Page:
The Last Call adds unsmoked “anti-tapas” and a lot of flavor to Imbibe Cigar Bar Smoke and a pancake? Imbibe is the only cigar bar in town, but only recently did it open a kitchen in the adjacent space facing Richmond named The Last Call (102 Richmond SE, 505.369.6102). The menu features what the folks at Imbibe call “anti-tapas” and “sammiches” (see Urban Dictionary for definitions). Playfully-named dishes such as


“You Know You Want Me” sliders, “Who’s Your Daddy?” steak tacos and “Is It Hot In Here Or Is It Me?” grilled cheese sammich, likely won’t fill you up, but they aren’t designed to. Rather, they are meant to add some flavor in your mouth between Maduro puffs and Manhattan sips. Catering, takeout and delivery are also available. —LG



Get your vegetables with well-dressed greens


t’s too early for tomatoes or cucumbers fresh from your garden or your nearby farmer’s market, yet you crave the lightness of a salad with a spicy dressing. So, what to do? I think I’ve got this problem solved by combining various fresh greens and herbs with avocados. It’s spring and therefore the perfect weather for growing greens, and I have five different kinds in tubs in our backyard: two kinds of leaf lettuce, spinach, arugula and mesclun. Additionally, I have chives (a perennial), Italian parsley and basil growing in different tubs. Mesclun is the Provençal word meaning “mix,” and that’s quite an understatement considering the total number of types of greens available to make up mesclun. has nine different mesclun mixes, many with exotic varieties that I had never heard of before, including mâche (corn salad, a green unrelated to corn or maize), mizuna (a Chinese cabbage) and red-stem beets. More recognizable green (and red) options include radicchio, chervil, arugula, endive, red loose leaf lettuce, mustard, radicchio, upland cress, dandelion and spinach. If you don’t have a garden, there are many fresh, packaged salad mixes including many of the varieties mentioned available from Trader Joe’s to Albertsons. Avocados from Mexico are arriving everywhere, and depending on where you get them — from Walmart to Pro’s Ranch Market — the prices have dropped by more than half from winter, so they’re finally affordable. And the other day I found some perfectly ripe instead of hard as brickbats. There are a huge number of combinations and permutations of salad greens with other ingredients, but give my favorite one a try: one cup mixed greens of choice, one tablespoon minced chives (or green onions, include the bulb), one teaspoon minced Italian parsley, one teaspoon minced basil and one ripe avocado, chopped. Mix all of this together in a salad bowl, then select from one of the following spicy dressings. It serves one person.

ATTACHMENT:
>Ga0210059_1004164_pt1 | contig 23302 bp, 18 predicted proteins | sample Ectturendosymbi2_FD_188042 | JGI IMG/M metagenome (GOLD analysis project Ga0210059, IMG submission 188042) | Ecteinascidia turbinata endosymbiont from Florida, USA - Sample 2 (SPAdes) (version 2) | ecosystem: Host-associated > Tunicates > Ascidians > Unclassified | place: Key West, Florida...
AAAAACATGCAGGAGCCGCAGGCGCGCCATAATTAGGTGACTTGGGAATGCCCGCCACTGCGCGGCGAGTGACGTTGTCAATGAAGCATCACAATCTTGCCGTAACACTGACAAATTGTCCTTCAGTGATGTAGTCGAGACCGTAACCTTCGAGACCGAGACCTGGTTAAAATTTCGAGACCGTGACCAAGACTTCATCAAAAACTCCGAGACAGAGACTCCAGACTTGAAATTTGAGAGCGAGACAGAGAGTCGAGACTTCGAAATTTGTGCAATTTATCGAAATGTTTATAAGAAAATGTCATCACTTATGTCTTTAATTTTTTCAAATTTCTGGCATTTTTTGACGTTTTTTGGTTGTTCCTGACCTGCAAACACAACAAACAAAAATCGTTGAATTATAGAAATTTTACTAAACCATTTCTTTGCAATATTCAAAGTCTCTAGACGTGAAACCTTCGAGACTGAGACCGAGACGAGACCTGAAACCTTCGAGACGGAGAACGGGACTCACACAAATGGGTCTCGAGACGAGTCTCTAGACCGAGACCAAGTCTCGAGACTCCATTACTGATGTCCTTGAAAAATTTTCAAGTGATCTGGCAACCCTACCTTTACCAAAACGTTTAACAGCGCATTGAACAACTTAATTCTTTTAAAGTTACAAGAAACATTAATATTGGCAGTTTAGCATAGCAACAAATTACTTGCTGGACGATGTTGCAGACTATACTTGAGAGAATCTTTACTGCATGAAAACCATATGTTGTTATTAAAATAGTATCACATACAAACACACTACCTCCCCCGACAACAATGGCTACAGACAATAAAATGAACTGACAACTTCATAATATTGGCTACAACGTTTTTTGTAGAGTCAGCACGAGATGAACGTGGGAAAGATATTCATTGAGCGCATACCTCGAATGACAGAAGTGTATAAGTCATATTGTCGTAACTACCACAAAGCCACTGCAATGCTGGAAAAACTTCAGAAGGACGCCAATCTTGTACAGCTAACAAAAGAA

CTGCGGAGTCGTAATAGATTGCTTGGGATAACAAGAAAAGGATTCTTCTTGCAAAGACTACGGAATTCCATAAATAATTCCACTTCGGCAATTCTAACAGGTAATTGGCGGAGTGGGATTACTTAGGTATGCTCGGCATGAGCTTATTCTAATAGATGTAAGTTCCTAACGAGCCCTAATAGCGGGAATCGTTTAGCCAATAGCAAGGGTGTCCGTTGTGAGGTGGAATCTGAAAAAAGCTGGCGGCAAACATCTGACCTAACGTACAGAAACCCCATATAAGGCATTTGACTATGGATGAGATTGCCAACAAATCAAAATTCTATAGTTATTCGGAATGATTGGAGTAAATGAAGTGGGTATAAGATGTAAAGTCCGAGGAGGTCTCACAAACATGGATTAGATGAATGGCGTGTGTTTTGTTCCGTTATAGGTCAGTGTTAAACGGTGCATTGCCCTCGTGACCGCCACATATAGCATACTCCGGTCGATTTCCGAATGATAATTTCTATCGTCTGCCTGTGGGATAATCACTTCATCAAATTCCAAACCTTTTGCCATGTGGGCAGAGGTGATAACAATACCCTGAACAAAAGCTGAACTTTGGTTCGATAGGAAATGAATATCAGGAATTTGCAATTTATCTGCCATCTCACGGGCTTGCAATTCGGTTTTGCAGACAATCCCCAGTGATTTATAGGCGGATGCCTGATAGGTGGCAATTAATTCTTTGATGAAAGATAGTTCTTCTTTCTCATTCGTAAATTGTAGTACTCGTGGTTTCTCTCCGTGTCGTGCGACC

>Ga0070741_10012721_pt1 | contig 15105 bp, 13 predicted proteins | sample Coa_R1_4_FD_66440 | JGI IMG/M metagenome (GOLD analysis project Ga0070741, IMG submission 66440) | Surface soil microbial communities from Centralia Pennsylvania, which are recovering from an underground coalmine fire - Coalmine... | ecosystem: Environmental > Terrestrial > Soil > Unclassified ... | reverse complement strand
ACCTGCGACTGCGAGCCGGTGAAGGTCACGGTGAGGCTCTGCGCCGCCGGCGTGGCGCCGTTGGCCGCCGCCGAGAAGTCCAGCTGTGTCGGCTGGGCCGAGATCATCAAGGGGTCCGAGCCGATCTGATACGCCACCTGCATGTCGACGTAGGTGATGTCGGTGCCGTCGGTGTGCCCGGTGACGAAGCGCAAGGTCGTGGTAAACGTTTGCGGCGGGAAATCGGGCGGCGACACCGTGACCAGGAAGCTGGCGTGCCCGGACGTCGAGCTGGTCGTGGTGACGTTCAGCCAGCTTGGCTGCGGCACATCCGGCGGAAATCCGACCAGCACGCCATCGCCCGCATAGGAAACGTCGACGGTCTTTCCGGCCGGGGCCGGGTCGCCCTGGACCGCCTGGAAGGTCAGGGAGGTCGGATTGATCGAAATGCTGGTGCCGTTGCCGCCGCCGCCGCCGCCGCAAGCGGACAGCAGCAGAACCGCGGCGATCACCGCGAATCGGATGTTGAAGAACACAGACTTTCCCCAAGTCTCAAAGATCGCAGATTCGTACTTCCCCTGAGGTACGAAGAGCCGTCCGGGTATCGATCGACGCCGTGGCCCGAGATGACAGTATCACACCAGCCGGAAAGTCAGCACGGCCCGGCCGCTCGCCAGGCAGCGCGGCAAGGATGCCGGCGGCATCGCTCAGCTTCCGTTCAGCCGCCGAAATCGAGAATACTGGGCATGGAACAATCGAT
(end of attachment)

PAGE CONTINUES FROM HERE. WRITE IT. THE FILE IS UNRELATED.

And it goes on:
Lime Chipotle Dressing Ingredients: 2 cloves Garlic 2 Chipotles in adobo sauce, stems removed, chopped 1/2 tsp. Sea salt 1/3 cup Freshly squeezed lime juice Zest of one lime 1/3 cup Olive oil 1 tsp. Dijon-style mustard Ground lemon pepper to taste Method: Place the garlic, chipotles and salt in a mortar crush until blended. When they resemble the consistency of a paste, transfer to a small bowl, whisk in the lime juice, lime zest, olive oil, mustard and lemon pepper, then drizzle it over the salad mixture. Yield: About 1 cup Heat Scale: Medium

Creamy Green Chile-Cumin Dressing

Pungent Poppy Seed Dressing Ingredients: 1/2 cup Sugar 1-1/2 tsp. Dry mustard 1/2 tsp. Salt 1/4 tsp. Celery salt 1 tsp. Hot red chile flakes (such as piquin) 1/2 tsp. Paprika 1/3 cup Cider vinegar 1-1/2 Tbsp. Poppy seeds 1 cup Vegetable oil Method:

Ingredients: 3 Green New Mexican chiles, stems and seeds removed, chopped 2 cloves Garlic, minced 2 Tbsp. Onion, chopped 2 Tbsp. Lime juice, fresh preferred 1 cup Yogurt, plain 2 Tbsp. Mayonnaise 1/4 tsp. Cumin, ground Salt to taste Method: Place the chiles, garlic, onion, and lime juice in a blender or food processor and blend as smooth as possible. Whisk in the remaining dressing ingredients and salt to taste. Yield: About 1 1/2 cups • Heat Scale: Mild

Combine all the ingredients in a small bowl and beat with a small electric beater until the salad dressing is thick. Refrigerate. Yield: About 1-1/2 cups • Heat Scale: Medium

Jalapeño-Buttermilk Dressing Ingredients: 1 cup Buttermilk 2 Red jalapeño chiles, seeds and stems removed, minced 1/3 cup Grated cucumber 3 Scallions, chopped (with a little tender green included) 1 Tbsp. Dijon-style mustard 2 Tbsp. Fresh cilantro, chopped 2 tsp. Fresh lime juice 1/2 tsp. Dill 1/8 tsp. Freshly ground black pepper Method: Place all the ingredients in a large glass jar and shake briskly. Chill the dressing and shake again before using. Yield: 1-1/4 cups • Heat Scale: Medium

Sun-Dried Tomato Vinaigrette Ingredients: 12 Sun-dried tomatoes, rehydrated and chopped 2 Tbsp. Parsley 1-1/2 Tbsp. Cilantro, chopped 5 to 6 Scallions, chopped 1/2 tsp. Pepper 1/4 tsp. Salt 1/2 cup White wine vinegar 1/8 cup Balsamic vinegar 1-1/4 cups Olive oil 1 to 2 tsp. Habanero hot sauce of choice Method: Combine all ingredients in a jar and mix well. Allow to sit for an hour to mix the flavors. Yield: About 1-1/2 cups • Heat Scale: Varies

Dave DeWitt is the author, with Lois Manno, of Chile Trivia; Weird, Wacky Factoids for Curious Chileheads.




ABQ Beer Week: party like it’s the first century B.C.